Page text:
December 3, 2021 New York’s Clean Energy Transmission Lines Inch Forward

New York has taken a step closer to achieving its ambitious climate goals while also rekindling a national debate over the harm and benefits of building massive transmission lines to carry renewable energy. To close the week, Today’s Climate is digging a little deeper into the issues surrounding these largely buried power lines.

On Tuesday, New York Gov. Kathy Hochul announced that the state has finalized its contracts with the developers of the Clean Path New York and Champlain Hudson Power Express projects, sending the contracts to state regulators for approval by next year. If approved, the two transmission lines could put New York on track to meet its legally binding targets of getting 70 percent of its electricity from renewable sources by 2030, and 100 percent by 2040.

Together, the two lines are expected to provide 11,000 megawatts of electricity, or enough to power more than 5 million New York homes. Clean Path New York would carry electricity 179 miles from solar and offshore wind farms in upstate New York down to the city. And the Champlain Hudson Power Express would deliver hydroelectric power 339 miles from Canada into New York. Both lines would be mostly buried underground.

“The stakes have never been higher for New York as we confront the effects of climate change and the economic and environmental destruction that extreme weather events leave behind,” Hochul said in a press release. “I’m proud that New York continues to lead the nation with innovative green energy initiatives and has set a global example of what must be done to take on climate change.”

The projects, which are expected to cost several billion dollars each, could also be critical in weaning power-hungry New York City off of fossil fuels, an effort that remains one of the largest barriers the state faces in meeting its climate mandates. New York City is the most energy-consuming area in the state and relies most heavily on fossil fuels for its power. With the closure of the Indian Point nuclear plant in April, the city now gets a mere 3 percent of its electricity from sources that don’t produce greenhouse gases, the New York Times reports.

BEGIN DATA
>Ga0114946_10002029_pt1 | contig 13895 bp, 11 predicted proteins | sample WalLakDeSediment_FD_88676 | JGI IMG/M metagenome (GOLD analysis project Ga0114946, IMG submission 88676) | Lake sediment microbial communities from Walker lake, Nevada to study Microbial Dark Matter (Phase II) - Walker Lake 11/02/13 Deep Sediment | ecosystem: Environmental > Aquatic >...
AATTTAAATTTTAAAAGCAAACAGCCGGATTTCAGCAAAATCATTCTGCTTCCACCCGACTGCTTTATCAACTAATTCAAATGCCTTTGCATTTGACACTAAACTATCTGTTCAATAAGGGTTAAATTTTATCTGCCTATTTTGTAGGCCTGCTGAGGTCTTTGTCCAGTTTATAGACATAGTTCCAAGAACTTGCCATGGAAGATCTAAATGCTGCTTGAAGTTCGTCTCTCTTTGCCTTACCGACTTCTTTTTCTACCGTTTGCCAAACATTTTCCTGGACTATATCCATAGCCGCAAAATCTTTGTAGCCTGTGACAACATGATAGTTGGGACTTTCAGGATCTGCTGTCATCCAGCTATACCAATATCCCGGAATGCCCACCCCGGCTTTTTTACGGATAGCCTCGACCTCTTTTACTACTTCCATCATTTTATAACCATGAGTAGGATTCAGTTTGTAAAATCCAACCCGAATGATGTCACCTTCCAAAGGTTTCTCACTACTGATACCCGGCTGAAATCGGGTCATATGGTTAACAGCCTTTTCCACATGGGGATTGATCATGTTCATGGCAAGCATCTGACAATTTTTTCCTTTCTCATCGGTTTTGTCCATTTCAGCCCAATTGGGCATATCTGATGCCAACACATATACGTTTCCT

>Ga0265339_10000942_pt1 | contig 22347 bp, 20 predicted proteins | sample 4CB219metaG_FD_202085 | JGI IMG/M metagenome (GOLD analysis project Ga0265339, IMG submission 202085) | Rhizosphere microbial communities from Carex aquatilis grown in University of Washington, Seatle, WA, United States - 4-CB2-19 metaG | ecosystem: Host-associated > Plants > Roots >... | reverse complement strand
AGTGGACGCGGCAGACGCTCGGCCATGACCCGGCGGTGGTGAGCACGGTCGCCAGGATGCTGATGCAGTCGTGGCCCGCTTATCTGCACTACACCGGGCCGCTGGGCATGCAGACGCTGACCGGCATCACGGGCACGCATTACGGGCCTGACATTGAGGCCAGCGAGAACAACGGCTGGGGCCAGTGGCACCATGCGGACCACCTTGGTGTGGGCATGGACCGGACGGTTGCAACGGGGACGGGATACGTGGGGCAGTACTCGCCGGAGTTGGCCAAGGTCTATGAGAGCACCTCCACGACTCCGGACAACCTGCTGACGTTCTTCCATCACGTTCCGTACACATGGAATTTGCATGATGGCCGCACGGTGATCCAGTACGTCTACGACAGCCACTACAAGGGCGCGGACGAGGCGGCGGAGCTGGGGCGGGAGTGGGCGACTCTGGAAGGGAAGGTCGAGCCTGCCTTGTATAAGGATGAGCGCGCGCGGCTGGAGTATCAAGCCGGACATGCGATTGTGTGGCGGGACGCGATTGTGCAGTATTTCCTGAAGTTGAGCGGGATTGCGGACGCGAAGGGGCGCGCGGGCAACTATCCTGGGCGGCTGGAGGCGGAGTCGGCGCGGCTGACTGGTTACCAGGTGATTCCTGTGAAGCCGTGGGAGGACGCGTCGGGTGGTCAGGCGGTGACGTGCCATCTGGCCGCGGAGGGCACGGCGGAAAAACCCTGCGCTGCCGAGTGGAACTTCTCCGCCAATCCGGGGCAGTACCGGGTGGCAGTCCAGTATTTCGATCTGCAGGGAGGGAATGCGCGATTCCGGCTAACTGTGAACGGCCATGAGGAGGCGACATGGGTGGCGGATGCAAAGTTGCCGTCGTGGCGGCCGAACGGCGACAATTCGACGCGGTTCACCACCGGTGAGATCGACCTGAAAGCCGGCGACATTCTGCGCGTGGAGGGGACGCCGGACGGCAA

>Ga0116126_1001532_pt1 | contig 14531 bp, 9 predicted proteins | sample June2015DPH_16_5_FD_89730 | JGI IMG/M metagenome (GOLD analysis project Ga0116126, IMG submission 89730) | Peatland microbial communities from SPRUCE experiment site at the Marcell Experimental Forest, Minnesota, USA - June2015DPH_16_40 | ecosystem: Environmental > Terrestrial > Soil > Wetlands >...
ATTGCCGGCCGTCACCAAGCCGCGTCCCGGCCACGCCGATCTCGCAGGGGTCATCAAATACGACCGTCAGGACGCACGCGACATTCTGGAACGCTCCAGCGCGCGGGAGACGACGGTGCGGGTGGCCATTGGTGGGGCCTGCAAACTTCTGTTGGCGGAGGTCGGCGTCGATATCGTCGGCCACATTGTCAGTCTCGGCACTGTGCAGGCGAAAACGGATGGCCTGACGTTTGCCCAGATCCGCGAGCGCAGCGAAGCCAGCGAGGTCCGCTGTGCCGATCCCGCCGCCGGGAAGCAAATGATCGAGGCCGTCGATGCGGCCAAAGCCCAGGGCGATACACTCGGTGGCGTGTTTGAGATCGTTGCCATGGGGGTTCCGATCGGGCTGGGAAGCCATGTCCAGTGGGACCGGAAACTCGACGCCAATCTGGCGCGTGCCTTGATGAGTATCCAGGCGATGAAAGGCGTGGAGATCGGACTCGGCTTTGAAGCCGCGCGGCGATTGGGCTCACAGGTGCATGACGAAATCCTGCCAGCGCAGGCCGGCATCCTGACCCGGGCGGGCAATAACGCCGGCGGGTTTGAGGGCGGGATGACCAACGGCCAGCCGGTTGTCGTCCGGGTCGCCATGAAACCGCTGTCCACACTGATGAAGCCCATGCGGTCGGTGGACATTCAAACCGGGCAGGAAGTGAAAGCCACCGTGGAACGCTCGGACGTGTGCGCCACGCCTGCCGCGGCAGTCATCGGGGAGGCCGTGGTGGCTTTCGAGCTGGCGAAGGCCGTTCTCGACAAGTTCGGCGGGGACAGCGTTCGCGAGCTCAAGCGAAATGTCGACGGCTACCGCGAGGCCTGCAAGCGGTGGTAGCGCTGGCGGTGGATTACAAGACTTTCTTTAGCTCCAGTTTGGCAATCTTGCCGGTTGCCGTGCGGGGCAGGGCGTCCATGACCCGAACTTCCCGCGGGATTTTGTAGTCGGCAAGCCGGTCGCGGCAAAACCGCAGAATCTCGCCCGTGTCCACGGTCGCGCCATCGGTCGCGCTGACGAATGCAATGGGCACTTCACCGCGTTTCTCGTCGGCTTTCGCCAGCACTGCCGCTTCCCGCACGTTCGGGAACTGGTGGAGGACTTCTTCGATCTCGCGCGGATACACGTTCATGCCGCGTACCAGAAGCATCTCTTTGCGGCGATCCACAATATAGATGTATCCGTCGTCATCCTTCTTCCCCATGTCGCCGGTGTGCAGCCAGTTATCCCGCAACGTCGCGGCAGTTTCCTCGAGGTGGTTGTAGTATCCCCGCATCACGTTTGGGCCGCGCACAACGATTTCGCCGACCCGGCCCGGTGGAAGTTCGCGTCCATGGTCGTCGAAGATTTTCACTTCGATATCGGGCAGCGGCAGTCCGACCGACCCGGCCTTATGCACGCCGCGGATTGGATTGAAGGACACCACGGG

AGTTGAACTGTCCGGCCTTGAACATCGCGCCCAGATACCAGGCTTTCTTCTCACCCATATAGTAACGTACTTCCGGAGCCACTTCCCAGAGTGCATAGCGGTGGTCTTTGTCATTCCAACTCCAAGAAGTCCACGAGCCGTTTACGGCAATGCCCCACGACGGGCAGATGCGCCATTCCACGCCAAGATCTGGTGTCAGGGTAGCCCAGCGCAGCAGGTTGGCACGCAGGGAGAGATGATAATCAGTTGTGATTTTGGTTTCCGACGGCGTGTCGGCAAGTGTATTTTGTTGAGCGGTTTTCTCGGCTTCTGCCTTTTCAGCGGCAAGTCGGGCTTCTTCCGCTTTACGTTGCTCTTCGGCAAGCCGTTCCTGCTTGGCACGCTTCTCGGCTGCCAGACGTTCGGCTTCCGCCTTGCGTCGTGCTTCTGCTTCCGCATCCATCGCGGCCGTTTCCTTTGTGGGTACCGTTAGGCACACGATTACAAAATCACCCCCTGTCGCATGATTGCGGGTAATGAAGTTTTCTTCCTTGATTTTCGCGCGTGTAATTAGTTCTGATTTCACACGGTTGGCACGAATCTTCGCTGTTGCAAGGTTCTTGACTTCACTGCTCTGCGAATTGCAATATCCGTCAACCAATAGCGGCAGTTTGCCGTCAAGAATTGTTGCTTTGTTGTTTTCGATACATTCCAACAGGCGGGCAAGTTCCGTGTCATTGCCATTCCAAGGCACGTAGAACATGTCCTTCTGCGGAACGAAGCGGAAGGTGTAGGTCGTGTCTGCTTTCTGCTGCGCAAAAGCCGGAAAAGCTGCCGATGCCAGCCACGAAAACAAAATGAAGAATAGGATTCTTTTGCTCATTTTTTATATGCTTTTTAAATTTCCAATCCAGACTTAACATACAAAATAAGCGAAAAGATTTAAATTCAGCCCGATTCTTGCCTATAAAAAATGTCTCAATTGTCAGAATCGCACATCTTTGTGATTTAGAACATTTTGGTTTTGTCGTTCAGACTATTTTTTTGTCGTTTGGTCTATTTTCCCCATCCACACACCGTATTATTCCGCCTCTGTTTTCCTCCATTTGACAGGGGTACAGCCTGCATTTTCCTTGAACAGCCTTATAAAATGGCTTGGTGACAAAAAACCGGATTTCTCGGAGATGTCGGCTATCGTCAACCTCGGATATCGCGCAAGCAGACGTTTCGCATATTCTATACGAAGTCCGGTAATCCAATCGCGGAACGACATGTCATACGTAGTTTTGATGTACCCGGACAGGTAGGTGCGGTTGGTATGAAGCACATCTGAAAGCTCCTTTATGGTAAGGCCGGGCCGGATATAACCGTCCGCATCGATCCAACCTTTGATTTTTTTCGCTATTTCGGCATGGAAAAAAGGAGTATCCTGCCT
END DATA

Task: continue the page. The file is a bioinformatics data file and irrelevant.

But the proposed transmission lines have also been criticized by environmentalists and social justice activists, who say the projects could threaten aquatic life and riverside communities, and that dams have historically harmed Indigenous communities in Canada. 

Environmentalists warn that as the construction of the lines pass through bodies of water, it can contaminate drinking water by stirring up harmful sediments, including mercury or a toxic group of chemicals named PFAS—so-called “forever chemicals.” High levels of mercury have also been known to build up behind dams, poisoning people who eat fish or game caught downstream.

Those concerns are partly why Maine residents voted last month to block a similar transmission line, the New England Clean Energy Connect project, which would carry electricity from Canadian dams 145 miles to Northeastern states. Several environmental groups wrote a letter to the U.S. Department of Energy and the U.S. Army Corps of Engineers this week, requesting the agencies suspend federal permits already issued for that project.

It’s unclear if those criticisms could derail New York’s transmission lines, but with most of the permits for the projects already approved, Gov. Hochul appears to think that the benefits outweigh the risks.

Thanks for reading Today’s Climate, and I’ll see you again next week.

Today’s Indicator

8 million

Measured in metric tons, that’s the amount of plastic waste that enters the world’s oceans each year, or the equivalent of a full garbage truck every minute, according to a new report from the National Academies of Sciences.